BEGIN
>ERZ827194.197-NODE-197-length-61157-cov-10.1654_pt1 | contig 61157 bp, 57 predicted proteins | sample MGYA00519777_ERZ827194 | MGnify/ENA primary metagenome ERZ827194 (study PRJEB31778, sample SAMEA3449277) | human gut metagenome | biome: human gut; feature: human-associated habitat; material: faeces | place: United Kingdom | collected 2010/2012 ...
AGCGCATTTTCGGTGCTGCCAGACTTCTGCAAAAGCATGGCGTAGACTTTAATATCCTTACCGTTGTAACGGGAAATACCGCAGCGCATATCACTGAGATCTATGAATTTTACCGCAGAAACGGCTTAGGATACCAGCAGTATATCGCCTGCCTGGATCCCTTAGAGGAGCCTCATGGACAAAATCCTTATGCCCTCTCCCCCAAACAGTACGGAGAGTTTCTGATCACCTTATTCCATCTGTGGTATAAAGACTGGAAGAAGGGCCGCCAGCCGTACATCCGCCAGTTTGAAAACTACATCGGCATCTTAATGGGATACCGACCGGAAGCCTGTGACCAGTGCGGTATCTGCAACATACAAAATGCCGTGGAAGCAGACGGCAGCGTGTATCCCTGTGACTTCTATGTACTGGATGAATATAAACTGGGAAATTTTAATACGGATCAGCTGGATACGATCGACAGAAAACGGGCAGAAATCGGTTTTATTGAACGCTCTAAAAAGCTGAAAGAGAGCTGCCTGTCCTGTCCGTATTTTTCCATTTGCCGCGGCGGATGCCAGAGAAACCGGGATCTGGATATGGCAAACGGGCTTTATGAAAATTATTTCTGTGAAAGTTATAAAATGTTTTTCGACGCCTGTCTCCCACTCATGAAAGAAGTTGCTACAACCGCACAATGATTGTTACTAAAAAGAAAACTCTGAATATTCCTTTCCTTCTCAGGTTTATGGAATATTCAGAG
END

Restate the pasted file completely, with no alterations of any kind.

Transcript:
>ERZ827194.197-NODE-197-length-61157-cov-10.1654_pt1 | contig 61157 bp, 57 predicted proteins | sample MGYA00519777_ERZ827194 | MGnify/ENA primary metagenome ERZ827194 (study PRJEB31778, sample SAMEA3449277) | human gut metagenome | biome: human gut; feature: human-associated habitat; material: faeces | place: United Kingdom | collected 2010/2012 ...
AGCGCATTTTCGGTGCTGCCAGACTTCTGCAAAAGCATGGCGTAGACTTTAATATCCTTACCGTTGTAACGGGAAATACCGCAGCGCATATCACTGAGATCTATGAATTTTACCGCAGAAACGGCTTAGGATACCAGCAGTATATCGCCTGCCTGGATCCCTTAGAGGAGCCTCATGGACAAAATCCTTATGCCCTCTCCCCCAAACAGTACGGAGAGTTTCTGATCACCTTATTCCATCTGTGGTATAAAGACTGGAAGAAGGGCCGCCAGCCGTACATCCGCCAGTTTGAAAACTACATCGGCATCTTAATGGGATACCGACCGGAAGCCTGTGACCAGTGCGGTATCTGCAACATACAAAATGCCGTGGAAGCAGACGGCAGCGTGTATCCCTGTGACTTCTATGTACTGGATGAATATAAACTGGGAAATTTTAATACGGATCAGCTGGATACGATCGACAGAAAACGGGCAGAAATCGGTTTTATTGAACGCTCTAAAAAGCTGAAAGAGAGCTGCCTGTCCTGTCCGTATTTTTCCATTTGCCGCGGCGGATGCCAGAGAAACCGGGATCTGGATATGGCAAACGGGCTTTATGAAAATTATTTCTGTGAAAGTTATAAAATGTTTTTCGACGCCTGTCTCCCACTCATGAAAGAAGTTGCTACAACCGCACAATGATTGTTACTAAAAAGAAAACTCTGAATATTCCTTTCCTTCTCAGGTTTATGGAATATTCAGAG